- #1

Order

- 97

- 3

## Homework Statement

A solid disk of mass

*M*and radius

*R*is on a vertical shaft. The shaft is attached to a coil spring which exerts a linear restoring torque of magnitude [tex]C\theta,[/tex] where

*theta*is the angle measured from the static equilibrium position and

*C*is constant. Neglect the mass of the shaft and the spring, and assume the bearings to be frictionless. (Please tell me if you want me to attach a figure as well. That is a lot of work but can be arranged.)

a. Show that the disc can undergo simple harmonic motion, and find the frequency of the motion.

b. Suppose that the disc is moving according to [tex]\theta=\theta_{0}\sin(\omega t),[/tex] where

*omega*is the frequency found in part a. At time [tex]t_{1}=\pi / \omega ,[/tex] a ring of sticky putty of mass

*M*and radius

*R*is dropped concentrically on the disk. Find:

(1) The new frequency of the motion

(2) The new amplitude of the motion

## Homework Equations

[tex]I_{disc}=\frac{MR^{2}}{2}[/tex]

[tex]I_{ring}=MR^{2}[/tex]

## The Attempt at a Solution

a. The initial moment of inertia is [tex]I_{0}=\frac{MR^{2}}{2}[/tex] and the torque is defined as [tex]\tau = I \ddot{\theta}.[/tex] In this case the torque is [tex]\tau=-C\theta,[/tex] which leads to the equation [tex]\ddot{\theta}=-\frac{2C}{MR^{2}}\theta,[/tex] with the solution [tex]\theta=\theta_{0}\sin (\omega t),[/tex] where [tex]\omega=\sqrt{\frac{2C}{MR^{2}}}.[/tex]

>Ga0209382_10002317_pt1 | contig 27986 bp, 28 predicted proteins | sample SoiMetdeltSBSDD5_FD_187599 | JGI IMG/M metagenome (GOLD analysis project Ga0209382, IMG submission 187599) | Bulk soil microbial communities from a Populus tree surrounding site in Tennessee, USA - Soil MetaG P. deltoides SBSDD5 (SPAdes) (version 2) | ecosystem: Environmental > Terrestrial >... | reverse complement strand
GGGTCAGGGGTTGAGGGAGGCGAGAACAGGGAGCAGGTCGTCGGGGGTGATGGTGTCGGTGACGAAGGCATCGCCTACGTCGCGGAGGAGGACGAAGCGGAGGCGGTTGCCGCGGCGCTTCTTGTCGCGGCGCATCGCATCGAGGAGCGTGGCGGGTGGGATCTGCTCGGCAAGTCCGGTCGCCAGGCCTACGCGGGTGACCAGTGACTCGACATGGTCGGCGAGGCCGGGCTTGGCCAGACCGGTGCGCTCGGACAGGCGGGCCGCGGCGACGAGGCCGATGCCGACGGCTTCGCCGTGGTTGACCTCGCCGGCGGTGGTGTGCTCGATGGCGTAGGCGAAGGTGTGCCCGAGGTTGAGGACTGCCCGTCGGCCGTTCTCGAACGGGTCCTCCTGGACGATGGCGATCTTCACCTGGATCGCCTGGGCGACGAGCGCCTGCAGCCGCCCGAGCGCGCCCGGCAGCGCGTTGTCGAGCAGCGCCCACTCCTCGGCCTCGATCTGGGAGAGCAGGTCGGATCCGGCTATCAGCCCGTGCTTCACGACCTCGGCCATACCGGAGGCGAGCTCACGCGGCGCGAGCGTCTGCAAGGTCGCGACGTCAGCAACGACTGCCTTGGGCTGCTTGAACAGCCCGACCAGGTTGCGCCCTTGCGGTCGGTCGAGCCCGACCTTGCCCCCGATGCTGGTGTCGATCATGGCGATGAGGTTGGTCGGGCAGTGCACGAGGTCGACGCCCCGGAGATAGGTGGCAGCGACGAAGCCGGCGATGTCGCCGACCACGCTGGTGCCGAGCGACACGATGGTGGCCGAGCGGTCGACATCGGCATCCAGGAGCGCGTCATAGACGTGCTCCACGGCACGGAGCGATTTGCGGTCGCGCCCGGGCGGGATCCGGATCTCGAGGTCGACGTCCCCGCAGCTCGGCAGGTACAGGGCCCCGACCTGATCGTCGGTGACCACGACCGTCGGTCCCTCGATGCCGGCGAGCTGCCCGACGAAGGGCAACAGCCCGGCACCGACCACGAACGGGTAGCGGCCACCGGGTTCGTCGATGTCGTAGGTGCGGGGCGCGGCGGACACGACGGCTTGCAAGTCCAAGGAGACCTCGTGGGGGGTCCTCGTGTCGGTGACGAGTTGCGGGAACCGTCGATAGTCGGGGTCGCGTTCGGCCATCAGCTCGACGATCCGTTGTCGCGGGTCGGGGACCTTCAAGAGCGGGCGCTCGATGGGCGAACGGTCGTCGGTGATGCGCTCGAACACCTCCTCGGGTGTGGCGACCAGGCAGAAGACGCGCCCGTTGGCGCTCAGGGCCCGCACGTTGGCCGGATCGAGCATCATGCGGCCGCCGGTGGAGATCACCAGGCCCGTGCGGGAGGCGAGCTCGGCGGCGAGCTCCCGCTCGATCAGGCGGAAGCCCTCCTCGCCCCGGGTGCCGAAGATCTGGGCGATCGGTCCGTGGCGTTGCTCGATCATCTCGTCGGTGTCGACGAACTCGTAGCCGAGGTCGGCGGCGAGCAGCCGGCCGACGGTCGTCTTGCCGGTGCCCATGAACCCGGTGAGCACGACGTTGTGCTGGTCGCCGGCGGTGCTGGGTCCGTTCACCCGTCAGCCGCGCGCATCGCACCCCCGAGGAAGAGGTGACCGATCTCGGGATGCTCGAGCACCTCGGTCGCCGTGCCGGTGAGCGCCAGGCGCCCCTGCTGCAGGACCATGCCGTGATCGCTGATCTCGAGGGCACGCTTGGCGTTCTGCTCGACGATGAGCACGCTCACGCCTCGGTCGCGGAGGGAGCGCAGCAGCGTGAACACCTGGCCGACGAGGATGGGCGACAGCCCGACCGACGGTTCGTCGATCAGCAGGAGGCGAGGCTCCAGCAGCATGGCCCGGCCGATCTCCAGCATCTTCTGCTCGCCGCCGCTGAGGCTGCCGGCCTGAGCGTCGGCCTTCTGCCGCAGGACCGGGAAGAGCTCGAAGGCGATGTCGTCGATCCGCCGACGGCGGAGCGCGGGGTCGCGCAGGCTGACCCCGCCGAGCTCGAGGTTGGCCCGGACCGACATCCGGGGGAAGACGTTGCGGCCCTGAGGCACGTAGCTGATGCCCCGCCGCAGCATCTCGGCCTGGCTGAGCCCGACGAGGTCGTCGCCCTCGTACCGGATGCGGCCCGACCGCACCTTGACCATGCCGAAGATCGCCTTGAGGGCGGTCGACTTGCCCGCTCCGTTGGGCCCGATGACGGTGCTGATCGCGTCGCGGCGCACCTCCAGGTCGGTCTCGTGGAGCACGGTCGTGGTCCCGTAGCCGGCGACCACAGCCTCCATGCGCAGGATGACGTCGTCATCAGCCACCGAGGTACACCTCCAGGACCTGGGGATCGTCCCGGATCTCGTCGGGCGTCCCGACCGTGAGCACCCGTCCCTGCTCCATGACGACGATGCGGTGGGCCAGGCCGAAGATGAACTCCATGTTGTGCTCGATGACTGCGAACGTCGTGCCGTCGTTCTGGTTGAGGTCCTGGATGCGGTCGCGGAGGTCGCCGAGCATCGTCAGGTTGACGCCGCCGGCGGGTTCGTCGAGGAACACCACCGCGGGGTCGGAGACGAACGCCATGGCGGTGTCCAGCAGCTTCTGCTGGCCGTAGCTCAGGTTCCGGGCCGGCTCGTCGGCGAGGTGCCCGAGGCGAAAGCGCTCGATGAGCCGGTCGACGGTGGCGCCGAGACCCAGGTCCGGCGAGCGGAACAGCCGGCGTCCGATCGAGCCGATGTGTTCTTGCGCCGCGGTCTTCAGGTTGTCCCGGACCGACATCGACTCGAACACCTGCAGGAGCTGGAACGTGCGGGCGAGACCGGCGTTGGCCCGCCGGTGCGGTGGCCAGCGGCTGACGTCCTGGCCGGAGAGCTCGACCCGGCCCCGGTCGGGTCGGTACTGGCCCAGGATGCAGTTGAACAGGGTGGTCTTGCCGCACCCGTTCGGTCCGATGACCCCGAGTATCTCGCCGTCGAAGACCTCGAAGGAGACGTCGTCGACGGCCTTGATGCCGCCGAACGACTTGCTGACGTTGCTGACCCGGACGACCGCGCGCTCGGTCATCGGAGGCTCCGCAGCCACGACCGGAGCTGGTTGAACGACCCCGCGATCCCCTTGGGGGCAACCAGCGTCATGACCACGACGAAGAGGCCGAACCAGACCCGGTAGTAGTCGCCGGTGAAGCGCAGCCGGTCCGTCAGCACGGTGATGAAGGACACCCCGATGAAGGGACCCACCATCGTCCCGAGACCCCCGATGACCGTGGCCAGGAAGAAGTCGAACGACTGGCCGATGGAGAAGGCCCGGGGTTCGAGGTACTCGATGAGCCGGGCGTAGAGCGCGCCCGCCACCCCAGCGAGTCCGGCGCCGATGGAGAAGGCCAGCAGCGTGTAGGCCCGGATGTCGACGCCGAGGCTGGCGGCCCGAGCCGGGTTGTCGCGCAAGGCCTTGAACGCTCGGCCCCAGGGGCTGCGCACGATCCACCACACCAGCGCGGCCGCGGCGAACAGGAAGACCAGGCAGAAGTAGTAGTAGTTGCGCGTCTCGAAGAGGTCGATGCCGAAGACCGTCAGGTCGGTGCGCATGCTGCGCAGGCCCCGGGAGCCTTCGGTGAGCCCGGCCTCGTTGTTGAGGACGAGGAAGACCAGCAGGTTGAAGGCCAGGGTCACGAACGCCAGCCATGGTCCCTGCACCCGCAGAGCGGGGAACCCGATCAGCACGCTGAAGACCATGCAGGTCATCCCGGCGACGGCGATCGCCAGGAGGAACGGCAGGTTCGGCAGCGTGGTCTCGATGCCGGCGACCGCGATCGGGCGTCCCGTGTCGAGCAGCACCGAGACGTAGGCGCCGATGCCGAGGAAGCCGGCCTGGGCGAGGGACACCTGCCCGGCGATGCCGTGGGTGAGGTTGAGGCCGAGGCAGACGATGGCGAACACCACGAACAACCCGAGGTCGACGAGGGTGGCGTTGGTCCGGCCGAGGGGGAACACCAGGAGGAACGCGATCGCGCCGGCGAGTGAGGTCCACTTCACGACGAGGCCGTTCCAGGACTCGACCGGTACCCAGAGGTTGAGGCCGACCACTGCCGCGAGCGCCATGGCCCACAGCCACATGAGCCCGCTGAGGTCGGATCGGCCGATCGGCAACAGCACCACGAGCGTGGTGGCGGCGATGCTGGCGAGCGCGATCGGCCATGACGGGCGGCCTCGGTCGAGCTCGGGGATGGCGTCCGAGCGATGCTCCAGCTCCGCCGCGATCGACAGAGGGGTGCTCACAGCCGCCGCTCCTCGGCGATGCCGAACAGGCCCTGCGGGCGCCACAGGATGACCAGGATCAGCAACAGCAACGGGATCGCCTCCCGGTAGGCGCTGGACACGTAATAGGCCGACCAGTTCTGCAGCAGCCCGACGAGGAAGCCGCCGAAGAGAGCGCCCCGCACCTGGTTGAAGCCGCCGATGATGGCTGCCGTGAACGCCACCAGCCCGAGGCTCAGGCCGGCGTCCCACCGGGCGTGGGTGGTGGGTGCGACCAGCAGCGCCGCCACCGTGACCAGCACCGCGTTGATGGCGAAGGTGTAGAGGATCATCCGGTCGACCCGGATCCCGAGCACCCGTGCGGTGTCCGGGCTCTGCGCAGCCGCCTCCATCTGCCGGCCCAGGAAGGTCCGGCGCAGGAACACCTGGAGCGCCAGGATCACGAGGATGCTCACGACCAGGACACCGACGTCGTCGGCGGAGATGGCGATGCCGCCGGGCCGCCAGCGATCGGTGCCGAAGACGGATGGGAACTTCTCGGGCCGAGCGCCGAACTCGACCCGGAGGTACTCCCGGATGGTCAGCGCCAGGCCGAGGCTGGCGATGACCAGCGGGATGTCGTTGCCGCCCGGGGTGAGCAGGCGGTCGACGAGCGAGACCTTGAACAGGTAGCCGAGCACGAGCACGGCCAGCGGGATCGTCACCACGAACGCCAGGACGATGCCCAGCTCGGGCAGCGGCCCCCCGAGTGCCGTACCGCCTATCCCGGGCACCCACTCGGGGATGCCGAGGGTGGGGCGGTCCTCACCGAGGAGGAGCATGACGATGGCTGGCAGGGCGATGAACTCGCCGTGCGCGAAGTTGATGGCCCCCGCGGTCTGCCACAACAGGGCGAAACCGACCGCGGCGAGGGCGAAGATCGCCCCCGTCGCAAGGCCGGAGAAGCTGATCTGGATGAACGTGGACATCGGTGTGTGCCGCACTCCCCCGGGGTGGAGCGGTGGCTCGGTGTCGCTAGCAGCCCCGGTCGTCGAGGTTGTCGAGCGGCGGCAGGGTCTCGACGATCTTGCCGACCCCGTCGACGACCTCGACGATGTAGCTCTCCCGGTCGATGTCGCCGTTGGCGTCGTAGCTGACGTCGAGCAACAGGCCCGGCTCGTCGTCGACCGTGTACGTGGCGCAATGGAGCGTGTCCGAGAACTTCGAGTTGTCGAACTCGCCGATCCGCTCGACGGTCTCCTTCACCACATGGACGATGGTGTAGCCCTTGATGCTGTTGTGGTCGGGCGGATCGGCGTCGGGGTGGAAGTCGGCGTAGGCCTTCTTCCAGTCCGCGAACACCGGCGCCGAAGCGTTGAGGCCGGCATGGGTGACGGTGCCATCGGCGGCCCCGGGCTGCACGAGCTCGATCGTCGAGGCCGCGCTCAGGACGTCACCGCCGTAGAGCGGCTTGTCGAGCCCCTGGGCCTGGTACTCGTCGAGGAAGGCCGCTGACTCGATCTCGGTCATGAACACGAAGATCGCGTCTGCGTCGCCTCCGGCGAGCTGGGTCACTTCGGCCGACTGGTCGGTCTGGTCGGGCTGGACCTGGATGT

b. Differentiating the equation leads to [tex]\dot{\theta}=\theta_{0}\omega\cos (\omega t),[/tex] so [tex]\dot{\theta}(\pi / \omega)=-\theta_{0} \omega,[/tex] so the disc has a certain velocity. Calculating the new frequency is easy: [tex]\omega_{new}=\sqrt{\frac{C}{\frac{MR^{2}}{2}+MR^{2}}}=\sqrt{\frac{2C}{3MR^{2}}}[/tex] Now since the angular momentum is conserved [tex]\theta_{0}\omega=\theta_{new}\omega_{new},[/tex] so [tex]\theta_{new}=\theta_{0}\sqrt{3}.[/tex]

Now can this be correct? The energy is defined as [tex]\frac{I\omega^{2}}{2}.[/tex] So in this case [tex]E_{i}=\frac{I_{0}\omega^{2}}{2}=C[/tex] and [tex]E_{f}=\frac{(I_{0}+I_{ring})\omega_{new}^{2}}{2}=C[/tex] so the energy is conserved. I don't understand this because there is a collision and some energy should be lost! Does this mean that my calculation is incorrect. And if so, where did I go wrong?